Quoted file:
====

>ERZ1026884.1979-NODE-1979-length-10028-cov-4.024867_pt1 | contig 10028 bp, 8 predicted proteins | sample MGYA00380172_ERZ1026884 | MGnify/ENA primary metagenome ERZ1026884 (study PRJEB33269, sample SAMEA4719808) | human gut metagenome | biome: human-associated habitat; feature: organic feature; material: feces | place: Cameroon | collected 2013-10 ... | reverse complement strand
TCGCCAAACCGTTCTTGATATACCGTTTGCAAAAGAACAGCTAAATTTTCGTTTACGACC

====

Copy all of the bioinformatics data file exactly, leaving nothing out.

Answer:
>ERZ1026884.1979-NODE-1979-length-10028-cov-4.024867_pt1 | contig 10028 bp, 8 predicted proteins | sample MGYA00380172_ERZ1026884 | MGnify/ENA primary metagenome ERZ1026884 (study PRJEB33269, sample SAMEA4719808) | human gut metagenome | biome: human-associated habitat; feature: organic feature; material: feces | place: Cameroon | collected 2013-10 ... | reverse complement strand
TCGCCAAACCGTTCTTGATATACCGTTTGCAAAAGAACAGCTAAATTTTCGTTTACGACC